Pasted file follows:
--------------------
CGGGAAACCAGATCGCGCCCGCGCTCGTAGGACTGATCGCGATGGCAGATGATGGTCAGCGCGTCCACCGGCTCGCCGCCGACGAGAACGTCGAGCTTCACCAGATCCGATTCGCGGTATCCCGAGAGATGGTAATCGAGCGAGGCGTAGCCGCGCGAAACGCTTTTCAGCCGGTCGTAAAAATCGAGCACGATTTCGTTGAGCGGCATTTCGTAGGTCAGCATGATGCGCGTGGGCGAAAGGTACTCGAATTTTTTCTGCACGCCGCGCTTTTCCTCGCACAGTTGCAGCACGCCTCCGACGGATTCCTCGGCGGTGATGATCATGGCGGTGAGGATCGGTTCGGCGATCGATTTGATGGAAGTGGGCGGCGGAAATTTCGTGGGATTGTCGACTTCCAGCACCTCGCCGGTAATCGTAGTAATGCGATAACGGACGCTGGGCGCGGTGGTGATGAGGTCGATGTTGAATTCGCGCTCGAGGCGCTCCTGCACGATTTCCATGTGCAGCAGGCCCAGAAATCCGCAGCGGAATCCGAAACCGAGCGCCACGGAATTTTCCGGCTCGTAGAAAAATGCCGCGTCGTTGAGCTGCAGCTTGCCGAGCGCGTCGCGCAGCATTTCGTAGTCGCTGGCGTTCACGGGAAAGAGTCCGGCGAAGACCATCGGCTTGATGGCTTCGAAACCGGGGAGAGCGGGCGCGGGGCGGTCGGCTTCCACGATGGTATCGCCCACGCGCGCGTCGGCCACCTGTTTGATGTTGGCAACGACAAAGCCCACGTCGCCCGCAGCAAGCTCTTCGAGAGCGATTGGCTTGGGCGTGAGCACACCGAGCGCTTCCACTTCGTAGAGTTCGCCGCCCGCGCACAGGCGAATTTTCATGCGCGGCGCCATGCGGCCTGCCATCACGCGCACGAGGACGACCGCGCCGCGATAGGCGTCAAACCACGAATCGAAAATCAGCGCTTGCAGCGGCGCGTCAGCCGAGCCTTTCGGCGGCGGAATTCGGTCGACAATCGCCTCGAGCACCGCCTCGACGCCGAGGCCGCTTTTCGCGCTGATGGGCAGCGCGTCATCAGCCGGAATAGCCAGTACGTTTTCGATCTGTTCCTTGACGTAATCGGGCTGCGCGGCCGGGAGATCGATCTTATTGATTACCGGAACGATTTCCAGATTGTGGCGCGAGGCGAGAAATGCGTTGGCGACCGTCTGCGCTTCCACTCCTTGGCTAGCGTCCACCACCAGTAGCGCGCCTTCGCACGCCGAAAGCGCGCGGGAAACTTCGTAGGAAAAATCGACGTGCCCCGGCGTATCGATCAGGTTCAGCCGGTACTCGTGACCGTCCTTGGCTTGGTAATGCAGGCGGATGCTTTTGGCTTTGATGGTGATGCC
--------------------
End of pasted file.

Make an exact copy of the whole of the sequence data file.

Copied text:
CGGGAAACCAGATCGCGCCCGCGCTCGTAGGACTGATCGCGATGGCAGATGATGGTCAGCGCGTCCACCGGCTCGCCGCCGACGAGAACGTCGAGCTTCACCAGATCCGATTCGCGGTATCCCGAGAGATGGTAATCGAGCGAGGCGTAGCCGCGCGAAACGCTTTTCAGCCGGTCGTAAAAATCGAGCACGATTTCGTTGAGCGGCATTTCGTAGGTCAGCATGATGCGCGTGGGCGAAAGGTACTCGAATTTTTTCTGCACGCCGCGCTTTTCCTCGCACAGTTGCAGCACGCCTCCGACGGATTCCTCGGCGGTGATGATCATGGCGGTGAGGATCGGTTCGGCGATCGATTTGATGGAAGTGGGCGGCGGAAATTTCGTGGGATTGTCGACTTCCAGCACCTCGCCGGTAATCGTAGTAATGCGATAACGGACGCTGGGCGCGGTGGTGATGAGGTCGATGTTGAATTCGCGCTCGAGGCGCTCCTGCACGATTTCCATGTGCAGCAGGCCCAGAAATCCGCAGCGGAATCCGAAACCGAGCGCCACGGAATTTTCCGGCTCGTAGAAAAATGCCGCGTCGTTGAGCTGCAGCTTGCCGAGCGCGTCGCGCAGCATTTCGTAGTCGCTGGCGTTCACGGGAAAGAGTCCGGCGAAGACCATCGGCTTGATGGCTTCGAAACCGGGGAGAGCGGGCGCGGGGCGGTCGGCTTCCACGATGGTATCGCCCACGCGCGCGTCGGCCACCTGTTTGATGTTGGCAACGACAAAGCCCACGTCGCCCGCAGCAAGCTCTTCGAGAGCGATTGGCTTGGGCGTGAGCACACCGAGCGCTTCCACTTCGTAGAGTTCGCCGCCCGCGCACAGGCGAATTTTCATGCGCGGCGCCATGCGGCCTGCCATCACGCGCACGAGGACGACCGCGCCGCGATAGGCGTCAAACCACGAATCGAAAATCAGCGCTTGCAGCGGCGCGTCAGCCGAGCCTTTCGGCGGCGGAATTCGGTCGACAATCGCCTCGAGCACCGCCTCGACGCCGAGGCCGCTTTTCGCGCTGATGGGCAGCGCGTCATCAGCCGGAATAGCCAGTACGTTTTCGATCTGTTCCTTGACGTAATCGGGCTGCGCGGCCGGGAGATCGATCTTATTGATTACCGGAACGATTTCCAGATTGTGGCGCGAGGCGAGAAATGCGTTGGCGACCGTCTGCGCTTCCACTCCTTGGCTAGCGTCCACCACCAGTAGCGCGCCTTCGCACGCCGAAAGCGCGCGGGAAACTTCGTAGGAAAAATCGACGTGCCCCGGCGTATCGATCAGGTTCAGCCGGTACTCGTGACCGTCCTTGGCTTGGTAATGCAGGCGGATGCTTTTGGCTTTGATGGTGATGCC